"What does $60 million in military intervention and $10 million in foreign aid get you these days?
If you're Foreign Affairs Minister John Baird you're hoping it gets you a lot of opportunities for Canadian businesses in Libya.
The Globe and Mail reported Baird recently flew to Tripoli, along with executives from Montreal engineering giant SNC-Lavalin, Alberta oil giant Suncor and Calgary-based pipeline-technology firm Pure Technologies, to drum up some business.
|John Baird in Libya|
"Libya's interim government, still struggling to control and secure the country, wants foreign companies to rush back to get the economy rolling," wrote Campbell Clark of the Globe.
"Canada, like other nations, wants its firms to get business. And Mr. Baird has the calling card of a staunch ally (of the new government) to use in efforts to smooth the resumption of business and exchanges with Libya."
Other countries are also jostling for position to reap the benefits of lucrative Libyan government contracts which could include everything from ministry rebuilding and infrastructure repair to oil contracts and arms purchases.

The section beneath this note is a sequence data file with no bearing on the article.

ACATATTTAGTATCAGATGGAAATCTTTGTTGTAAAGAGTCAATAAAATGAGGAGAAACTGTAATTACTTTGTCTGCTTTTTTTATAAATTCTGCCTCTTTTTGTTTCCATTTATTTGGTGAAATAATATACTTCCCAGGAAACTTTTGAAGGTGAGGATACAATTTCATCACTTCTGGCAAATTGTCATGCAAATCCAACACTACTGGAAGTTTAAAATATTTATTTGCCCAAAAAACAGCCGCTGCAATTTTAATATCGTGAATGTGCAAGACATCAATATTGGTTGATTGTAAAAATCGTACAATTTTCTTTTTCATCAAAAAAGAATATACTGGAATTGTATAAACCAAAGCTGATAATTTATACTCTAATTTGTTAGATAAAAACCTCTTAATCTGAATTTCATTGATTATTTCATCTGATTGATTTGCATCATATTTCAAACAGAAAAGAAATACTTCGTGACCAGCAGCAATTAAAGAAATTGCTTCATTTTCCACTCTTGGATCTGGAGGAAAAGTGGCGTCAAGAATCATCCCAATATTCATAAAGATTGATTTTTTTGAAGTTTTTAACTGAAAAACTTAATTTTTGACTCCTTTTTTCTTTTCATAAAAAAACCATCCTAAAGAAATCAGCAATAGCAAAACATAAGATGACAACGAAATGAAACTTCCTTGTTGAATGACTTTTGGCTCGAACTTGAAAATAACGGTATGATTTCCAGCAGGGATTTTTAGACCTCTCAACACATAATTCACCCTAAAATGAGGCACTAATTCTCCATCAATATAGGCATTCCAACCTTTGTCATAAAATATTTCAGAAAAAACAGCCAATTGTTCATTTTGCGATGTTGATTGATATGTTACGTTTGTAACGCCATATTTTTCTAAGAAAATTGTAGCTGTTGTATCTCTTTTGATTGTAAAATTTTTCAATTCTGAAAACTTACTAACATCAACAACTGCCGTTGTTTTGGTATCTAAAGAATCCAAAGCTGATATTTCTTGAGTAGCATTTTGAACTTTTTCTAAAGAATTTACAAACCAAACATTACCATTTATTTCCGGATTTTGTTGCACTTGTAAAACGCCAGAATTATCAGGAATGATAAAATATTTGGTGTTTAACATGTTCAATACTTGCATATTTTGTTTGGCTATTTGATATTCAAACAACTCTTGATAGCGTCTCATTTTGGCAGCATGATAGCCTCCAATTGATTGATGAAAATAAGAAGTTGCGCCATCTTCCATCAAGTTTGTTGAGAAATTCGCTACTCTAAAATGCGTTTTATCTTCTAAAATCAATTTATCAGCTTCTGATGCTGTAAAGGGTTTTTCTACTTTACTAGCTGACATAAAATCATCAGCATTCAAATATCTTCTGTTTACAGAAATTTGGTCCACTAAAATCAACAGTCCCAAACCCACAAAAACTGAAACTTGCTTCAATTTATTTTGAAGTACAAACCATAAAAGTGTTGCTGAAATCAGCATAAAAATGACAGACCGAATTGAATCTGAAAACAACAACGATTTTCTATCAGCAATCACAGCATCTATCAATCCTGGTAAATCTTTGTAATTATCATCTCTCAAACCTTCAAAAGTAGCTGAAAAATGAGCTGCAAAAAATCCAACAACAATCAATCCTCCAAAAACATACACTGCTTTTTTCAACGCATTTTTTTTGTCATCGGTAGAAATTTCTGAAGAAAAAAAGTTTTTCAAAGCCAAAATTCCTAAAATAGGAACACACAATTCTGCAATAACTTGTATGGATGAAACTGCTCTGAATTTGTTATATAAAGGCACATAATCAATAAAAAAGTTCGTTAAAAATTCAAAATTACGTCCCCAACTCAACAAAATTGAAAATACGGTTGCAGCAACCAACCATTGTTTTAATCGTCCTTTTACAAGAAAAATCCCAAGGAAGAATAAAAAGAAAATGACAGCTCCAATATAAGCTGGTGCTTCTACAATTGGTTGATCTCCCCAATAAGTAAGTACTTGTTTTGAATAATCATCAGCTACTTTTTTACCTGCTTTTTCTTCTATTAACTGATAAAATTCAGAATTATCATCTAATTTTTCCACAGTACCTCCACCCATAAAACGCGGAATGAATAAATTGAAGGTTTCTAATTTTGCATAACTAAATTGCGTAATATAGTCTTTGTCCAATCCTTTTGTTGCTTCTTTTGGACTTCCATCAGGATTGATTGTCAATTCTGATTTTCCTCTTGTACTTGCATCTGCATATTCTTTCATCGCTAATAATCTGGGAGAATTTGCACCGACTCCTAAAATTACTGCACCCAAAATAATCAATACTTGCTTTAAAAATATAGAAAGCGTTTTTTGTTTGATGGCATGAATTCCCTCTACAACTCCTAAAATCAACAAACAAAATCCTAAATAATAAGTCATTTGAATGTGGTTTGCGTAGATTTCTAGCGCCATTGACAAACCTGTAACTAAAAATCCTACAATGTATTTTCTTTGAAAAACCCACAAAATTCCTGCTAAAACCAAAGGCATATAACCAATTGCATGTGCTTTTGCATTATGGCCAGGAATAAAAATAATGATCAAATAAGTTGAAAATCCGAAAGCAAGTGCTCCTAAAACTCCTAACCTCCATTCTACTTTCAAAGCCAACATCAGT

Campbell notes Austrian Foreign Minister Michael Spindelegger was there on the weekend with executives from the oil firm OMV and Germany's economy minister, Philipp Roesler, arrives with business leaders on Wednesday.
Canada's contribution to the NATO mission in Libya has been significant.
If you don't believe that, just ask the Harper government.
The Globe quoted Baird telling Libyan officials Canadian fighters conducted 10 per cent of all NATO sorties in the mission that began in March.
Canada also deployed a frigate to patrol off the Libyan coast and enforce an arms embargo, while a Canadian officer Lt.-Gen. Charles Bouchard has been overseeing the NATO mission from Italy.
Last month, Libya's charge d'affairs to Canada, Abubaker Karmos, told CTV News "Canada's commitment will not go unrewarded," suggesting numerous construction contracts will be up for grabs.
Baird and his entourage of business leaders are looking to cash in on Karmos's proposition.